– David McCullough, American historian and author
There is considerable disagreement among experts concerning this carol. Several give it as a loose translation or paraphrase of an 18th century French noel, Les Anges dans nos Campanges (including both Elizabeth Poston and William Studwell). The editors of The Oxford Book of Carols merely note the similarity between the first lines of the two texts, but don’t actually claim a connection. The editors of The New Oxford Book of Carols seem to give credit entirely to Montgomery, as does Ian Bradley in The Penguin Book of Carols and Erik Routley in The English Carol.
However, James Montgomery’s poem first appeared on December 24, 1816 as a five-stanza poem under the title of “Nativity” in his newspaper, The Sheffield Iris. Its first appearance in a hymnal was in Thomas Cotterill’s Selection of Psalms and Hymns, 1819.
In 1825 it was printed in the Religious Tract Society’s book The Christmas Box, as one of “Three New Carols.”
Montgomery revised it several times for publication in his Christian Psalmist, 1825, (under the new title of “Good tidings of great joy to all people”) and Original Hymns, 1853.
The poem was joined in 1867 to the tune “Regent Square” by Henry Thomas Smart (1813-1879) who was blinded in 1865. The tune got its name from London’s Regent Square Presbyterian Church. It was later published in the English Presbyterian hymnal Psalms and Hymns for Divine Worship, 1867.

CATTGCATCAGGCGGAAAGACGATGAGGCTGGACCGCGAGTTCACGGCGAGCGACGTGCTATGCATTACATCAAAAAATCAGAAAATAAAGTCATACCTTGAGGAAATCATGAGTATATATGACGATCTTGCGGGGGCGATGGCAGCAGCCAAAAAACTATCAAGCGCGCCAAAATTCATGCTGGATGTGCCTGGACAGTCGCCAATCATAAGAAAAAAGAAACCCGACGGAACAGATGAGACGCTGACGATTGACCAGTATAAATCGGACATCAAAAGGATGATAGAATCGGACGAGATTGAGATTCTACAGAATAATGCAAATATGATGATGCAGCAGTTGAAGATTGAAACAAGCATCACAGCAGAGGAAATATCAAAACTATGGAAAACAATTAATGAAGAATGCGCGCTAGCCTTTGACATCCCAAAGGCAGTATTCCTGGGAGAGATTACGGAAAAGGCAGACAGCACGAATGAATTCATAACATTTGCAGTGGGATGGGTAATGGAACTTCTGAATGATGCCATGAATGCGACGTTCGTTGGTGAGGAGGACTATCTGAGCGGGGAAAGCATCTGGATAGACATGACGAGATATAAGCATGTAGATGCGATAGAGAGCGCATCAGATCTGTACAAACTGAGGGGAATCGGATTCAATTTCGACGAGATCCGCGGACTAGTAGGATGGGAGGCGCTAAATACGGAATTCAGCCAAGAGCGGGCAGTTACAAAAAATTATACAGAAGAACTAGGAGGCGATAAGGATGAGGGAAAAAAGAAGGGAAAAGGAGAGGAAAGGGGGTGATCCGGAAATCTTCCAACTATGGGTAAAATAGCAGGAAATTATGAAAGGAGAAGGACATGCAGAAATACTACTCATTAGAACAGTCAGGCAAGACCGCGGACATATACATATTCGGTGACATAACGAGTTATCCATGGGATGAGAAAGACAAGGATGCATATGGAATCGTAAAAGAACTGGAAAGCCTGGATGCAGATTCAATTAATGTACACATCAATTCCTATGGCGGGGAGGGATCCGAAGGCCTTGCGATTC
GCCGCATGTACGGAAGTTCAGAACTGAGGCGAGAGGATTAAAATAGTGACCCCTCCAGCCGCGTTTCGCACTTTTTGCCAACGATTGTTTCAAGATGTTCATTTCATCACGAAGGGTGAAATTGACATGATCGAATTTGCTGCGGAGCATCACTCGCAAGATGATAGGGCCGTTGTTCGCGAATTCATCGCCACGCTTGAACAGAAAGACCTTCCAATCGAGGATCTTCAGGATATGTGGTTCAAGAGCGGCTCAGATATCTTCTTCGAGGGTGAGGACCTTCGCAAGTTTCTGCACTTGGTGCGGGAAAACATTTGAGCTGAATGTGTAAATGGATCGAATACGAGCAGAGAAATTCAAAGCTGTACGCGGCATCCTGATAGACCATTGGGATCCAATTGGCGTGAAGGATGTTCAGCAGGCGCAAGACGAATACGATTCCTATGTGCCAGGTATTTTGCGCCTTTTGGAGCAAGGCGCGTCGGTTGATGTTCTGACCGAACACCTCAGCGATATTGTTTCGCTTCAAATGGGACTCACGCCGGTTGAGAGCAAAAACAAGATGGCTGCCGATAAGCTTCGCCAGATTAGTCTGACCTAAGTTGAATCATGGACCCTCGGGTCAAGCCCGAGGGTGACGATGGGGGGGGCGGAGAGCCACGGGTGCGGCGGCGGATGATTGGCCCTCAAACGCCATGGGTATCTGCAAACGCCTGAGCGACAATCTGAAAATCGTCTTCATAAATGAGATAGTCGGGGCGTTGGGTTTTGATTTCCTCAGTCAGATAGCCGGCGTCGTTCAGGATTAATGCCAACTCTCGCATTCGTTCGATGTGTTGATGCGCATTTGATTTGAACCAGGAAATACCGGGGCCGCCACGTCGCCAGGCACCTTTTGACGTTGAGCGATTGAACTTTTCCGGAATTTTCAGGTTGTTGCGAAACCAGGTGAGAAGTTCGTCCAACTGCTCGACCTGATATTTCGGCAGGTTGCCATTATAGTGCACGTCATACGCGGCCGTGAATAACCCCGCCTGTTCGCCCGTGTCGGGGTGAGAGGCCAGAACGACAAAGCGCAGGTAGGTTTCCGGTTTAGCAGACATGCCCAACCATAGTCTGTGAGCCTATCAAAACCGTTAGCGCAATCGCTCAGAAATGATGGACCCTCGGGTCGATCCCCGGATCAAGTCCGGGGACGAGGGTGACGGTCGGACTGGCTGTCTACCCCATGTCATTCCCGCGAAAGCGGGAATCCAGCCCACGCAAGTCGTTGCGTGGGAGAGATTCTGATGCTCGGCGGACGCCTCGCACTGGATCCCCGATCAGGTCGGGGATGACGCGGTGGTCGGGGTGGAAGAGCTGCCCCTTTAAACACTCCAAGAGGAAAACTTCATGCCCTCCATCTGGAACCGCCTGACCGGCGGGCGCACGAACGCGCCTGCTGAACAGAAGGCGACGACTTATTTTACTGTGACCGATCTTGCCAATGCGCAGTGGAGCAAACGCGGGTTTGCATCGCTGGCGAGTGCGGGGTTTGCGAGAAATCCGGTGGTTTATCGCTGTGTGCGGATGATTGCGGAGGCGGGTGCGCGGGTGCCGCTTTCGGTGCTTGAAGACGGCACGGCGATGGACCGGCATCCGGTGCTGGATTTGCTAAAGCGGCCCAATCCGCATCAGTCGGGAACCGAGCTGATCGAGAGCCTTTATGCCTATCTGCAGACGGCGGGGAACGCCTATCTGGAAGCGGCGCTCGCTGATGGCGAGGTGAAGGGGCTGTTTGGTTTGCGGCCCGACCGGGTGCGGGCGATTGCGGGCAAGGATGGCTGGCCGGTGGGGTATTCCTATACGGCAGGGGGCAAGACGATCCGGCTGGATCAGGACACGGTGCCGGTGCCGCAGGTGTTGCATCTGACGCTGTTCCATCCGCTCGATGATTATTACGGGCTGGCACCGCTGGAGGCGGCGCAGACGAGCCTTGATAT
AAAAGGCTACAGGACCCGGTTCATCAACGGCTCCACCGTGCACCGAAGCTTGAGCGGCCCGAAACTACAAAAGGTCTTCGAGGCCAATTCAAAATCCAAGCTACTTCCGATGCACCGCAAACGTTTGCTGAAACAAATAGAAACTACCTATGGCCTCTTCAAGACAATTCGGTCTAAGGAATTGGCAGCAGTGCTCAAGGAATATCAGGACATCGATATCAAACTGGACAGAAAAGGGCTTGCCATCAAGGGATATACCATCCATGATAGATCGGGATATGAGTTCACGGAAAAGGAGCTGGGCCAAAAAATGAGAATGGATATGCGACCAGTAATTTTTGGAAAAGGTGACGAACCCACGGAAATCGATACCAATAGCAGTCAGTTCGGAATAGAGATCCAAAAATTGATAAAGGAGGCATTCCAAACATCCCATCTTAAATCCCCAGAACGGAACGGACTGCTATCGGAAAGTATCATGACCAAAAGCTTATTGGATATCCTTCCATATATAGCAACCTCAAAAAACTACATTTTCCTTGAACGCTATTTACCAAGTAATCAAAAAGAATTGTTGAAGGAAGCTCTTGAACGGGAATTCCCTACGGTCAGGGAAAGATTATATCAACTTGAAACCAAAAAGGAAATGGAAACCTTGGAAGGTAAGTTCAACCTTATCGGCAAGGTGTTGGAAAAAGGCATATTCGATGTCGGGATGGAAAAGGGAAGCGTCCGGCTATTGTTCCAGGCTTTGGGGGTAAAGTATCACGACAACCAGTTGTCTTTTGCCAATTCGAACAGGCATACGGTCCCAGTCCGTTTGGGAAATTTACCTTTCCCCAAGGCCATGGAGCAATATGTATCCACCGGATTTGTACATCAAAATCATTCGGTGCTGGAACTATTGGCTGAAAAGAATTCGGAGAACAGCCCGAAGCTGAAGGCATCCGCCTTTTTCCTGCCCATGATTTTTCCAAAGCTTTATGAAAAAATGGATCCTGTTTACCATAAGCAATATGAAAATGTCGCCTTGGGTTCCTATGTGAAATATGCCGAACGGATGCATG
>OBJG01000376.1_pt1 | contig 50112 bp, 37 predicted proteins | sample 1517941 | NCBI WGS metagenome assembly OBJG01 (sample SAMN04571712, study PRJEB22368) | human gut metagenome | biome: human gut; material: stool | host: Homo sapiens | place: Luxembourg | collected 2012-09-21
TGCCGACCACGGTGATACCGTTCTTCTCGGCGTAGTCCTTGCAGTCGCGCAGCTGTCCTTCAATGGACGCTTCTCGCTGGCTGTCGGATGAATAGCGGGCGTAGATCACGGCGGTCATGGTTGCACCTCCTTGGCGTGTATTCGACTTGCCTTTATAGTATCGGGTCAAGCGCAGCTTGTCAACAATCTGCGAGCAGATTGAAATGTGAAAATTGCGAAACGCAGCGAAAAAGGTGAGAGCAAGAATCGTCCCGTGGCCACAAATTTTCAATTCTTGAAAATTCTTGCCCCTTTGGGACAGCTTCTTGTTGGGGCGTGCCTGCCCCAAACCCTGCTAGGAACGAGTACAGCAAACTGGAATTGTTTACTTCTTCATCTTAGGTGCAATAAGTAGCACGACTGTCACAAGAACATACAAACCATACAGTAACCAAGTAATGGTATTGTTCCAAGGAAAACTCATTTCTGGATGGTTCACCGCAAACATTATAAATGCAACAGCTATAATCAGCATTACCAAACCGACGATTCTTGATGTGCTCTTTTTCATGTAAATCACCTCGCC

It is considered both a Christmas and Epiphany carol.
Note: James Montgomery, hymn writer and originally a member of the Moravian Brethren (the Protestant Church which stems from Bohemia, closely linked with the Lutheran Church), was born in Ayshire in 1771. He was the son of Moravian missionaries, and was educated at the Brethren at Fulneck, Yorkshire, seminary.
Unsuccessful at school, he was apprenticed as a baker, but ran away and was taken in by a Mr. Gales, a publisher. Gales, however, fled to France in 1794, fearful of his published eulogies of the French Revolution. Montgomery took over the paper, changed its name, and assumed it publication. He was twice jailed jailed for libel (the first because of his predecessor’s actions). He took advantage of his jail time by writing a little book, Prison Amusements, which he published on his release. The popularity of the book lead him on the road to such popularity that he soon became a leading citizen of Sheffield. A rival took over the paper in 1825, and thereafter, Montgomery devoted his time to religious verse. He produced over 400 hymns, and skillfully adapted many more. He died in Sheffield in 1854.
Excerpted from: HymnsandCarolsofChristmas.com